Thursday, June 23, 2011


Bernard Shaw’s Pygmalion brings to light an unusual form of discrimination. Within the first five pages, speech patterns have been used to identify every class—from a lowly flower girl to an upstanding gentleman. The syntax, pronunciation, and word choice of each character serve to divulge their upbringing. The character Henry Higgins claims even the most intelligent and lucky people cannot disguise their inherited class standing without strict tutoring on speech patterns. He claims, “This is an age of upstarts. Men begin in Kentish Town with [80 pounds??] a year, and end in Park Lane with a hundred thousand. They want to drop Kentish Town; but they give themselves away every time they open their mouths” (page 1013). For Higgins, people cannot change their social class without a change in dialect.

This requirement is remarkably similar today. While we may not be born into strict classes, children from wealthier families generally have better educational experiences. In the area I grew up in, you could listen to dropped vowels, mispronunciation, and use of slang to determine whether someone was native to Georgia, grew up in the city, or lived in the projects. I think there are probably more exceptions to Higgins’ rules today given the availability of education and the wide variety of people who make up each “class”.

However, I disagree with Higgins’ observation that people without the “proper” speech patterns are useless. He states, “A woman who utters such depressing and disgusting sounds has no right to be anywhere—no right to live. Remember that you are a human being with a soul and the divine gift of articulate speech: that your native language is the language of Shakespeare and Milton and The Bible; and don’t sit there crooning like a bilious pigeon” (page 1013). His point here seems to be that everyone should speak to the best of their abilities. He sees English as a language of brilliant and wondrous possibilities. He mentions Shakespeare, Milton, and The Bible as examples of amazing works created in the English language. It seems as if the “disgusting” syllables Liza uses offend him. She makes no attempt to follow these great authors, and Higgins appears to view Liza’s speech as if it dishonors those works. He seems to expect people ought to work to speak as well as possible.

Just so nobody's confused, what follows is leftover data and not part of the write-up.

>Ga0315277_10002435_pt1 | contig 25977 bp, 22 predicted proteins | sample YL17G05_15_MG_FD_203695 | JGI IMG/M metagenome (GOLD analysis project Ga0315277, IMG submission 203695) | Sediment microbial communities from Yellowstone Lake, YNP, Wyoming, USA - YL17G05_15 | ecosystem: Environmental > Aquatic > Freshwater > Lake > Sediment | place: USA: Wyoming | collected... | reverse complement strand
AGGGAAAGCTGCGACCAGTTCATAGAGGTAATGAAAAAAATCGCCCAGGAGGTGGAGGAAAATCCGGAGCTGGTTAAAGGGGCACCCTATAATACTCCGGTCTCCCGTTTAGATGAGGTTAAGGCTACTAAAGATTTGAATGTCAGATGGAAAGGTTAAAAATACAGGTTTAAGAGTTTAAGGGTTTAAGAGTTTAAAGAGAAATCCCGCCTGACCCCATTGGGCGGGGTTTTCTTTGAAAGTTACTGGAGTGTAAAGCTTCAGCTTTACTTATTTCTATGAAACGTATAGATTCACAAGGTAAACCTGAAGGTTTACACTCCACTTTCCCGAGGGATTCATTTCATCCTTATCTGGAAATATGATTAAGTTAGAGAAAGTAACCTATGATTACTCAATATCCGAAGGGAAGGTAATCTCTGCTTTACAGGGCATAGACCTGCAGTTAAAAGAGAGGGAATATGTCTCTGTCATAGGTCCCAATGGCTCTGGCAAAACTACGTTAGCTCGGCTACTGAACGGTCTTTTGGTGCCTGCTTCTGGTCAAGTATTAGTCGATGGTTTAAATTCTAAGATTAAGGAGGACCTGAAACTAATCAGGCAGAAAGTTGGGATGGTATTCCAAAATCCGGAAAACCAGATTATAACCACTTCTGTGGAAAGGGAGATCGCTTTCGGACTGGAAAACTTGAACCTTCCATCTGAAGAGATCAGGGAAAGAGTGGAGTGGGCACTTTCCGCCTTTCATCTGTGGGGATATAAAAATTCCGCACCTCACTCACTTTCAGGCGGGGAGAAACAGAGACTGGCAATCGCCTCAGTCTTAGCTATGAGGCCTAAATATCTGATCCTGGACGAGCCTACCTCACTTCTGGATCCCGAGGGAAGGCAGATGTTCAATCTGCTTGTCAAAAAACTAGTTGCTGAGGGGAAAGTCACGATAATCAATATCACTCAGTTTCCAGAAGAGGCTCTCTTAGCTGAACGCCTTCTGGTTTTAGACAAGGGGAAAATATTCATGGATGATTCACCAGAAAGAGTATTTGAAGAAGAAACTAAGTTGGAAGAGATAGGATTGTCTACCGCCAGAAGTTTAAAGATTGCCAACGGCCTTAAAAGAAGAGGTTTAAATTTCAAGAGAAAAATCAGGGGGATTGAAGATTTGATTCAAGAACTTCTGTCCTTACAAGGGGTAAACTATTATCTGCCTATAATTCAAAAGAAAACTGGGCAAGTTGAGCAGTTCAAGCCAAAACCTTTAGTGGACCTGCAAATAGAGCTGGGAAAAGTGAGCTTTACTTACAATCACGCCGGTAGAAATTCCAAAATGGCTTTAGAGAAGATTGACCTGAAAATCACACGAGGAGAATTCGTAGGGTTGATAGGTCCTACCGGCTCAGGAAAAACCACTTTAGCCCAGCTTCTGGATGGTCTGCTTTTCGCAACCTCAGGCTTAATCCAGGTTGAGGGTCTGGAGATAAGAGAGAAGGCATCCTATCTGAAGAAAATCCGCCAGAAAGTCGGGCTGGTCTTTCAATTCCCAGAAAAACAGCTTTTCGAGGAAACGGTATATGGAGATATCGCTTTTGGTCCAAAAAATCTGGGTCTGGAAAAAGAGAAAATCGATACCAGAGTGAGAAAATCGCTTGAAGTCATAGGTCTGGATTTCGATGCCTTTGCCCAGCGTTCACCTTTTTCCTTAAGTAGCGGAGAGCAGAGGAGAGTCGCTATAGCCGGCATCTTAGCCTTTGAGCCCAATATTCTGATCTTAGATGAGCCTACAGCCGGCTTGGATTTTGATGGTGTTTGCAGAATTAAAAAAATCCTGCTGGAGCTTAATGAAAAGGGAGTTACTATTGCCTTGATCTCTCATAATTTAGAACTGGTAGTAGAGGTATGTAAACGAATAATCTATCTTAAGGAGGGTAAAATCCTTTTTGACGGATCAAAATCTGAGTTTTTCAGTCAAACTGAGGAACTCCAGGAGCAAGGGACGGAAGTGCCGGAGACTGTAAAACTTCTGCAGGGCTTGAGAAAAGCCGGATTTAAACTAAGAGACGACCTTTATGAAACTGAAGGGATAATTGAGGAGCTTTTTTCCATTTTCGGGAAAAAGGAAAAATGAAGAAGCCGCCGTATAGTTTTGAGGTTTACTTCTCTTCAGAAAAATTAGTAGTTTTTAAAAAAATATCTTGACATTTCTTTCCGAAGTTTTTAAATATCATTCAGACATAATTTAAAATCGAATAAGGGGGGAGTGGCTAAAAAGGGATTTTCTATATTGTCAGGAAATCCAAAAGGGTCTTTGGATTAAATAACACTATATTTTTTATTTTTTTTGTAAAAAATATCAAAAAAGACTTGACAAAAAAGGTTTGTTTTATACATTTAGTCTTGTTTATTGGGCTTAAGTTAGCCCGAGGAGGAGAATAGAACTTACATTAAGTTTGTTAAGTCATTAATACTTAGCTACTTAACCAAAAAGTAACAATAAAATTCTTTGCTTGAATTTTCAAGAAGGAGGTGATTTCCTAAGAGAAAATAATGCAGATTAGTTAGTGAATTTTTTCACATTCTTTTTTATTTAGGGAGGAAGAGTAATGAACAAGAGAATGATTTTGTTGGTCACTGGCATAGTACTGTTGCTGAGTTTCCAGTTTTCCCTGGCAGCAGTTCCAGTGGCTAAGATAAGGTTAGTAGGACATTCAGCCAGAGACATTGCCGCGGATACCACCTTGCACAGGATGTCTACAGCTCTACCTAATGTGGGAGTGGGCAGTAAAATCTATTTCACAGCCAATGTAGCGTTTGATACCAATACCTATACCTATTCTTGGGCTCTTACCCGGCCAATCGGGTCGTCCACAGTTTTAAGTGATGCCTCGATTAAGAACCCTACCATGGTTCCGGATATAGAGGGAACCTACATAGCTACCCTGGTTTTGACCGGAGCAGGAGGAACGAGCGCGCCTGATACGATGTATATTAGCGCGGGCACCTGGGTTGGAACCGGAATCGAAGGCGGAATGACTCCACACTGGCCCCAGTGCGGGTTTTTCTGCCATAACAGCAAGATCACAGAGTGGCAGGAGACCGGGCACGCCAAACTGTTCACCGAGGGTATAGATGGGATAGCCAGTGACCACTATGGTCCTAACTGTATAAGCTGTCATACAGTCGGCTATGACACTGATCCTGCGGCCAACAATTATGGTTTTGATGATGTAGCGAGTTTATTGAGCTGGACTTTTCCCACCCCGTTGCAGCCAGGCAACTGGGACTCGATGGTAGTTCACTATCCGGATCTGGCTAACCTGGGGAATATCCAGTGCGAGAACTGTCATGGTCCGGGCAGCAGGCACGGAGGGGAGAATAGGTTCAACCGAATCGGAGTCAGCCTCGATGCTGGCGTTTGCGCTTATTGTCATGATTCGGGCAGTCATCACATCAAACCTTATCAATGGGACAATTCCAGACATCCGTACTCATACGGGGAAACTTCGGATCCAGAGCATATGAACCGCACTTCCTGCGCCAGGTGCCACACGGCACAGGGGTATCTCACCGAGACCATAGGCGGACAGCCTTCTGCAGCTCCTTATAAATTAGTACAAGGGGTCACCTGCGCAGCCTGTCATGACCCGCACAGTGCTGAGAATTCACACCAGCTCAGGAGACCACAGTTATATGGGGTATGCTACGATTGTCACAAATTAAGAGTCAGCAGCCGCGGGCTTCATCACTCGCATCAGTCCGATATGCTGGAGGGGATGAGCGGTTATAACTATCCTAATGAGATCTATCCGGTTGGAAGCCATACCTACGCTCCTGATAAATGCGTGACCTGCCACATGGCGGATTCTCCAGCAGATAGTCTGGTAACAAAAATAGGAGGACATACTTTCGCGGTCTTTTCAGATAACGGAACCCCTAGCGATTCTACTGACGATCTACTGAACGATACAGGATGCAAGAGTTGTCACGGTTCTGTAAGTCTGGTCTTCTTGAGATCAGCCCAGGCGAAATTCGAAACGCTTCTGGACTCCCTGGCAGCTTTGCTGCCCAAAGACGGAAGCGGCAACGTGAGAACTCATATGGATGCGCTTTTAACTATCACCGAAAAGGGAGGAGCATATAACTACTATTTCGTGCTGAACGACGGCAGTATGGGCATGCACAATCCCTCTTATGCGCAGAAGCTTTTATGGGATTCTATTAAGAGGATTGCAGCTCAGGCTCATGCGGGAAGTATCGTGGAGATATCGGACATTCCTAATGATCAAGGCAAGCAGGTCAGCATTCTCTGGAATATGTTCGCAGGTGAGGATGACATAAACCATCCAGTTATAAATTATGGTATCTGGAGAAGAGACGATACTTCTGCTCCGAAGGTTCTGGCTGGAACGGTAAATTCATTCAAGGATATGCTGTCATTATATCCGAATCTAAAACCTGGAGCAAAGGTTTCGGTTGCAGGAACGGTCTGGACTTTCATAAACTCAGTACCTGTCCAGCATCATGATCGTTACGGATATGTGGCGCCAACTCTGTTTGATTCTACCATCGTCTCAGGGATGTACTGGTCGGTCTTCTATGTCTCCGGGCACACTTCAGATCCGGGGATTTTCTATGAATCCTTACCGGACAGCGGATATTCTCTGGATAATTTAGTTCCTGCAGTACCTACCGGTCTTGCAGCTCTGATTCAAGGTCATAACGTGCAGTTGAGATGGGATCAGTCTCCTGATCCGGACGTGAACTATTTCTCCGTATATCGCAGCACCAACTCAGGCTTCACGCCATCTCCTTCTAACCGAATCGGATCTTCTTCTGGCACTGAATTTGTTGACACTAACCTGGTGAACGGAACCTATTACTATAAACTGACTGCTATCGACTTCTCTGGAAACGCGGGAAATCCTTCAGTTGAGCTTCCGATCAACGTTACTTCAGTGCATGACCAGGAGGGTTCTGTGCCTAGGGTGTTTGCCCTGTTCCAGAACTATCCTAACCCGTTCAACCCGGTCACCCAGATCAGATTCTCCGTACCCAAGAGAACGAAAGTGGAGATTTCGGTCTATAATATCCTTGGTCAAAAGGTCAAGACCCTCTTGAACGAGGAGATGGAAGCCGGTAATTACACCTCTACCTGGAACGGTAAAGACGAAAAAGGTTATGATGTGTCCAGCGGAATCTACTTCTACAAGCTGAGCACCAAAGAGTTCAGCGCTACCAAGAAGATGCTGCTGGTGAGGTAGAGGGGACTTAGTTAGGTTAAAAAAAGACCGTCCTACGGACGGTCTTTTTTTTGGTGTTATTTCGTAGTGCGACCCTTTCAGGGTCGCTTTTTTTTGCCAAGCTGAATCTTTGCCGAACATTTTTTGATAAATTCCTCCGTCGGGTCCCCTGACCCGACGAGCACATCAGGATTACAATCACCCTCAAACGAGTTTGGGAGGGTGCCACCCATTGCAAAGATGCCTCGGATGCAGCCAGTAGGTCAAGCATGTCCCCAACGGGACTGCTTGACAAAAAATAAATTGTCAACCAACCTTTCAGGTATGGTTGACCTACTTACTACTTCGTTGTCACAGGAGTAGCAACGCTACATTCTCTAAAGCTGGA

As admirable as that goal may be, I do not think correct pronunciation is of the upmost importance. For people like Liza who are born in disadvantaged circumstances, the focus is and should be on survival. Liza cannot eat and pay the rent without selling her flowers each day. In poor areas all over the world are people who work all day long just to feed their families. Time taken for lessons in proper speech detracts from any earnings the person may receive.

How do you decide what language is to the proper one to use? I find that many of the languages I am unfamiliar with have harsh and unpleasant sounds. What right does Higgins have to determine which language is best? To me, he values unreasonable priorities for poorer citizens and perpetuates the language stereotype by classifying people according to their accents.

1 comment:

  1. Sarah,

    Very interesting exploration of and commentary on Shaw's play, and specifically the issue of accents and dialects. While I agree with you that Higgins overstates his point by claiming that people who don't speak proper English have no right to exist, he is correct that our society does judge people by their accents and diction. Whether such assumptions are correct or not, they occur. But Higgins's experiment on Eliza focuses only on appearance by teaching her to pass for a lady, and the unfortunate result of it is that she speaks too well to function as a street seller of flowers, but lacks the money and training to do much else. The target of this play seems to be society as a whole, and not just accents. God post!